How the downfall of Yahoo! applies to FIs:

Of course successful branches are more than just money, but don’t let money prevent you from making more money. Investments that Yahoo! could have easily afforded cost them everything. They’re barely clinging to 4th place right now behind Google, Facebook, and Microsoft—but the gap is enormous.

Embrace investing in success, innovation, and ROI.

4. Blockbuster

Netflix vs Blockbuster

Remember piling your family into a minivan and driving to Blockbuster (or worse, Hollywood Video) to rent a movie only to find out the movie’s been completely checked out? Remember thinking to yourself, if only we could just stay home and rent this movie? That disappointment in service plus that kind of thinking is how the future was created.

People thought it, Blockbuster ignored it. But, Netflix didn’t. Which one is not only still in business but incredibly profitable? Exactly.

Blockbuster, like Yahoo!, was another company stuck in its ways and refused to adapt. In 2000, they had an opportunity to purchase Netflix for $50 million. They passed.

How FIs can avoid Blockbuster’s fate:

Adapt to people. You bank at your financial institution. So, what would make your experience better? Better connecting your products and services to consumer needs? Better online service? Self-service kiosks at branches? Not having to wait in line for teller services? Touch screens to learn about products that could improve your life financially? These are things people are looking for. This is your opportunity to be Netflix.

Transaction-focused tellers, limited ATM services, brochure tables no one bothers to look at anymore, and static banners are examples of Blockbuster-style branches. Not only do consumers not want these things anymore, but they’re costing you more money than the alternative. Do the opposite.

5. Borders Books

Amazon vs Borders

Last, least, or maybe just tied for worst, is Borders Books. When Amazon, Apple, and even Barnes & Noble offered digital versions of books for people to not only read but have easier and faster access to, Borders did the unthinkable: they focused on music sales. As in, physical CDs.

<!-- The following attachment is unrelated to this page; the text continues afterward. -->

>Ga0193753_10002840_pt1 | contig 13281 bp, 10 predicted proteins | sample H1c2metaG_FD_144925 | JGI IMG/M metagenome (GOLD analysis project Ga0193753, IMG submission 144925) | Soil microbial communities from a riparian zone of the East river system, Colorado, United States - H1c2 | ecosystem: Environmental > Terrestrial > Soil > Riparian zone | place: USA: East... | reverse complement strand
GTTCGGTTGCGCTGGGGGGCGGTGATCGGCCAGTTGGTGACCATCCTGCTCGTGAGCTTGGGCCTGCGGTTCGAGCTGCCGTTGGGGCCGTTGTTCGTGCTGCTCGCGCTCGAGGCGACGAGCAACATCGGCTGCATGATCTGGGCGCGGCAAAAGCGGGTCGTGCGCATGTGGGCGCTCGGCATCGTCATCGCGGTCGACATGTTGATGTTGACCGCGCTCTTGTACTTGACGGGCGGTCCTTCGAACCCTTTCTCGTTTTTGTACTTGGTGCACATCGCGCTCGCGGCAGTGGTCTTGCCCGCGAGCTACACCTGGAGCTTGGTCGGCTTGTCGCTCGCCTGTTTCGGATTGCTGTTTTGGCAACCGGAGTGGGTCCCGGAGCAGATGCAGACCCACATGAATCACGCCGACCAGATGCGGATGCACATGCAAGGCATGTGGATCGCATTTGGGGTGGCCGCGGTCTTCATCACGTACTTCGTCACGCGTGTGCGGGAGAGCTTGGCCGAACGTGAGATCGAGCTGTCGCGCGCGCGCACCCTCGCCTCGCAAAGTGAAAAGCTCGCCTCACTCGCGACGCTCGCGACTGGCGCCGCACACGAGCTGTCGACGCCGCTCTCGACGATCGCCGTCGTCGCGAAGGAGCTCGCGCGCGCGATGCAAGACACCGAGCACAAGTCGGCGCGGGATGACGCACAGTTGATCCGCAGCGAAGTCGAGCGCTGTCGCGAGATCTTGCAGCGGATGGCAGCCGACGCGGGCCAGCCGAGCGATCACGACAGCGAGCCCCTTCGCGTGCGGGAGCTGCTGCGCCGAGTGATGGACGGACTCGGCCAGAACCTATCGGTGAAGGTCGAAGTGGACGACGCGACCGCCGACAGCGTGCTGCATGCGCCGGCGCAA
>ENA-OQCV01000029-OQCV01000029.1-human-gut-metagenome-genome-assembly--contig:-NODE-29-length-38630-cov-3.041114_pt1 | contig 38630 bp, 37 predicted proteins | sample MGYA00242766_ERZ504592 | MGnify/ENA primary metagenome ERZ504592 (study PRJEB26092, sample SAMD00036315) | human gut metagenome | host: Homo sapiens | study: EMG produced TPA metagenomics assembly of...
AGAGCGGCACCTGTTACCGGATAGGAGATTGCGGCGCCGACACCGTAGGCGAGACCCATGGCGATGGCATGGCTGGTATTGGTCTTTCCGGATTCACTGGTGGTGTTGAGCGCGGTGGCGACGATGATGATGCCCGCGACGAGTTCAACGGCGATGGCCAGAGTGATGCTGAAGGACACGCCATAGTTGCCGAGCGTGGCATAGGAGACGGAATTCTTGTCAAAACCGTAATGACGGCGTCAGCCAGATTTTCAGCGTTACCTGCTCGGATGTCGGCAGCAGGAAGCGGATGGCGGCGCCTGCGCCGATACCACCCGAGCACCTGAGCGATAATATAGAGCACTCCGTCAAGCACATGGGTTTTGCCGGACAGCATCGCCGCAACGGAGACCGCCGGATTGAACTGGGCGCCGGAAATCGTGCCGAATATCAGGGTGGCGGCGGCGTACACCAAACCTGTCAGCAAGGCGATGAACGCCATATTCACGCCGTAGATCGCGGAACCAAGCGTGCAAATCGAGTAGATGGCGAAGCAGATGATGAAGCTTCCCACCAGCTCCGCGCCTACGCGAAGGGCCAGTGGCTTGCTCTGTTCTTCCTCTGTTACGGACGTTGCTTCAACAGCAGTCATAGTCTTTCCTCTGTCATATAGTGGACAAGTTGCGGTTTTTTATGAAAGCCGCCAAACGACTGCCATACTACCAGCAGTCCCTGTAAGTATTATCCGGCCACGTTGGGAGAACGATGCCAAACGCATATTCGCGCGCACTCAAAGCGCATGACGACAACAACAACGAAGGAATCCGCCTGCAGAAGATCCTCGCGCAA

Are you shaking your head right now? That’s exactly the correct response. The worst part, as a TIME Magazine article highlighted, they did this while the iPod was already on the market!

Yes, while other companies, and more importantly CONSUMERS, moved towards digital books AND music, Borders went the way of failed entertainment retailer The Warehouse. Remember them? It’s ok if you don’t.

A lesson learned from Borders Books for FIs:

Don’t expect to succeed by going backwards. This entire blog is about moving forward, adapting, innovating, and growing alongside today’s and tomorrow’s banking consumer. Borders not only lost touch with the market, but they lost touch with their consumers too.

Bottom line, if it’s new and it benefits your consumers, invest in it.

Recapping How Financial Institutions Can Avoid Failure:

  1. Never ask, “How did they do that?” Instead, be first.

  2. Focus on service by asking two questions, “What does today’s consumer want?” and “What does tomorrow’s consumer want?”

  3. Don’t let money prevent you from making more money. Invest in success, innovation, and ROI.

  4. Adapt to people. You’re a consumer too, what would make your experience better? Implement it. If it’s outdated, do the opposite.

  5. Don’t go backwards. If it’s new and benefits your consumers, invest in it.

If you don’t print this blog out and post these 5 takeaways up where you can see them every day, if you don’t remember anything else from this blog, remember this:

You have to innovate to succeed.

DBSI is leading the way in successful banking innovation and branch transformation. No branch left behind! Like I said, your service is far too important to fail. People need you!

But realize this, they will leave you for branches and financial institutions that have adapted to their lifestyle, their technological and service expectations, and their desire for convenience. We’ll help you avoid this fate and build lasting brand loyalty.